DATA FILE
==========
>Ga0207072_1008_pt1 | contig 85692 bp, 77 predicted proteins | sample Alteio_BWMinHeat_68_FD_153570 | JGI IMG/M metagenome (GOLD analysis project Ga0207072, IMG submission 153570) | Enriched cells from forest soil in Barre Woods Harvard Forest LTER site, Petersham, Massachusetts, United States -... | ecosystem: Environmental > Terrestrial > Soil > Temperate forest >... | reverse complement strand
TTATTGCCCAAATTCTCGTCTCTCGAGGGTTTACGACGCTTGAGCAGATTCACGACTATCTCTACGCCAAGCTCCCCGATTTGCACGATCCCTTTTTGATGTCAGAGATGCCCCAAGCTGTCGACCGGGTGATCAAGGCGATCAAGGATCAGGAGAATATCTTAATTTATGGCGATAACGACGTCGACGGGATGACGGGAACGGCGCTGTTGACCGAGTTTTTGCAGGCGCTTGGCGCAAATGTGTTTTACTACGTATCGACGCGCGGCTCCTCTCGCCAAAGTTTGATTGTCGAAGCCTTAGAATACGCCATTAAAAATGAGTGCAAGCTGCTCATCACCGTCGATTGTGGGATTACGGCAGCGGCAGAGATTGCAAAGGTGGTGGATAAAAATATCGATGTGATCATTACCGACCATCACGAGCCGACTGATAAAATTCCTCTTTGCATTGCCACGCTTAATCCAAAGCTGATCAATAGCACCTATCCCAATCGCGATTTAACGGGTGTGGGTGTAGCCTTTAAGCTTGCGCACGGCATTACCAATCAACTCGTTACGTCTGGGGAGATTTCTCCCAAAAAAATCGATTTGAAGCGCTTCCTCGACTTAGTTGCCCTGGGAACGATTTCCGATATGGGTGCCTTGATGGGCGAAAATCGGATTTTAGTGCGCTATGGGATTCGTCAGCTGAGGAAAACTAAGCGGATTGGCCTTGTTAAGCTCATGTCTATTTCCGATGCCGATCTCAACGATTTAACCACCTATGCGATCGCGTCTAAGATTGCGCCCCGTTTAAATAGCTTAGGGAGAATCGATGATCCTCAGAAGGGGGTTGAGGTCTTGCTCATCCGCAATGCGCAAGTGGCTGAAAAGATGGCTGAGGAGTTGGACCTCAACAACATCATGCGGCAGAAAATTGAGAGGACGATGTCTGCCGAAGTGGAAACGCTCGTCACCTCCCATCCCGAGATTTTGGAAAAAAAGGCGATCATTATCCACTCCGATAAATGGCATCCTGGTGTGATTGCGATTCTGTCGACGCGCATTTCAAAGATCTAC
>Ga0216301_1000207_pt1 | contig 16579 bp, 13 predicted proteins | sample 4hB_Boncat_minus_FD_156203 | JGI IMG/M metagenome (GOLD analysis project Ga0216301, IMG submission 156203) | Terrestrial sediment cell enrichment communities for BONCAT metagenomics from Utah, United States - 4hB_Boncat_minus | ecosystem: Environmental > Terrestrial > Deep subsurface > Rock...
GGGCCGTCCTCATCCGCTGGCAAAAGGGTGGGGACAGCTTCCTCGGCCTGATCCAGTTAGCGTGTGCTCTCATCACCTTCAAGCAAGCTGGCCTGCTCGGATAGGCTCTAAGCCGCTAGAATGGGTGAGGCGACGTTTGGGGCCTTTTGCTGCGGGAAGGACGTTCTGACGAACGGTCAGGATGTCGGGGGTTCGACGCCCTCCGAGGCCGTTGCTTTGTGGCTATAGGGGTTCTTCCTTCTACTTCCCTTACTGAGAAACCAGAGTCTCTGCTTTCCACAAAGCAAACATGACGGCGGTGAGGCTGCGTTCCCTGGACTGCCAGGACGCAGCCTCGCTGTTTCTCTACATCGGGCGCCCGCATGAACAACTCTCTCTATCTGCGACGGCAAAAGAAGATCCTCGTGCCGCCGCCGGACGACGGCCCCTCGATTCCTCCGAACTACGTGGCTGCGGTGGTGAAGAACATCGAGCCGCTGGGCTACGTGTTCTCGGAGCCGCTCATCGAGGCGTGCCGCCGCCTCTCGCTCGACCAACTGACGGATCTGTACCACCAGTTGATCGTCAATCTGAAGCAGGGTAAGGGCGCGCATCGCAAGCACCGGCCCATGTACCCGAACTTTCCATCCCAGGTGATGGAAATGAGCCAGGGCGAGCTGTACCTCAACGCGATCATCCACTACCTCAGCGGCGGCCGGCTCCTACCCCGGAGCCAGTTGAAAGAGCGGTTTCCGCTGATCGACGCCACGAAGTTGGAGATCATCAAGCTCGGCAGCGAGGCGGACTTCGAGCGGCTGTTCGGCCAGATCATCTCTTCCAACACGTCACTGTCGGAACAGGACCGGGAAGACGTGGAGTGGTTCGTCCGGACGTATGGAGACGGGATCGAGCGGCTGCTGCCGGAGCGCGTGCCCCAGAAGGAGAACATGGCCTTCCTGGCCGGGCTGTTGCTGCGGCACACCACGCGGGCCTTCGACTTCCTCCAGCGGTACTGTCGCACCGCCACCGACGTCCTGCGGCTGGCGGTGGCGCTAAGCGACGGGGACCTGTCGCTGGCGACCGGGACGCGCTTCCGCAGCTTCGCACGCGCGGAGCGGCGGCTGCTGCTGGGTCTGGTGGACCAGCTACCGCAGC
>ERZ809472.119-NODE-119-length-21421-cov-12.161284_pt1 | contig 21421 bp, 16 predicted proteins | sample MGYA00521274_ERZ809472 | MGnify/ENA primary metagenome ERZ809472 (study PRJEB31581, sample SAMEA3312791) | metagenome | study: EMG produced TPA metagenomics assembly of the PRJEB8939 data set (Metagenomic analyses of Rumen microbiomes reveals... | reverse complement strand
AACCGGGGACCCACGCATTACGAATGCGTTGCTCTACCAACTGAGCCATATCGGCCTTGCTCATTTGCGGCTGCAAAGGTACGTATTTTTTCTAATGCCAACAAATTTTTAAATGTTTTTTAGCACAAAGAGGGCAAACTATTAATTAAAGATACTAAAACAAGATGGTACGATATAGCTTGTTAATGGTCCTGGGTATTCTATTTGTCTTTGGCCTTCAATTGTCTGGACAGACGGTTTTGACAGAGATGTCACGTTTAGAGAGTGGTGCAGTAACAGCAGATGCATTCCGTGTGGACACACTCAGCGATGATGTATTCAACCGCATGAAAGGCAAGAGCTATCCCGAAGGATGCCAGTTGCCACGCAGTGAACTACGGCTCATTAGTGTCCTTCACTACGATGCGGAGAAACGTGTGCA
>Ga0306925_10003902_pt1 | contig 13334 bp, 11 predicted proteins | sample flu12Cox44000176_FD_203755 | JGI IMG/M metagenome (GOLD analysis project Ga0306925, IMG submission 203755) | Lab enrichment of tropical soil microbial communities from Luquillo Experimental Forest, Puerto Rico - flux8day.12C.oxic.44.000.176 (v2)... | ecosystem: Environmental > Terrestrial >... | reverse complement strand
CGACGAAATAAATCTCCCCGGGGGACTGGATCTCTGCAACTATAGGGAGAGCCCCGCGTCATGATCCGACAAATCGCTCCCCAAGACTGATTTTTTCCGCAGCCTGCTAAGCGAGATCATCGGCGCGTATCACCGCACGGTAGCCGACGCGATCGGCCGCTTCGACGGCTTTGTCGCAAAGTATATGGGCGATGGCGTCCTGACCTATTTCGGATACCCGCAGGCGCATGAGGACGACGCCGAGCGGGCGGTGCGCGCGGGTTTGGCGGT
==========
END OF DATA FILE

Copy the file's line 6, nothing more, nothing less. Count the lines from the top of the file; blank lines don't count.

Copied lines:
AACCGGGGACCCACGCATTACGAATGCGTTGCTCTACCAACTGAGCCATATCGGCCTTGCTCATTTGCGGCTGCAAAGGTACGTATTTTTTCTAATGCCAACAAATTTTTAAATGTTTTTTAGCACAAAGAGGGCAAACTATTAATTAAAGATACTAAAACAAGATGGTACGATATAGCTTGTTAATGGTCCTGGGTATTCTATTTGTCTTTGGCCTTCAATTGTCTGGACAGACGGTTTTGACAGAGATGTCACGTTTAGAGAGTGGTGCAGTAACAGCAGATGCATTCCGTGTGGACACACTCAGCGATGATGTATTCAACCGCATGAAAGGCAAGAGCTATCCCGAAGGATGCCAGTTGCCACGCAGTGAACTACGGCTCATTAGTGTCCTTCACTACGATGCGGAGAAACGTGTGCA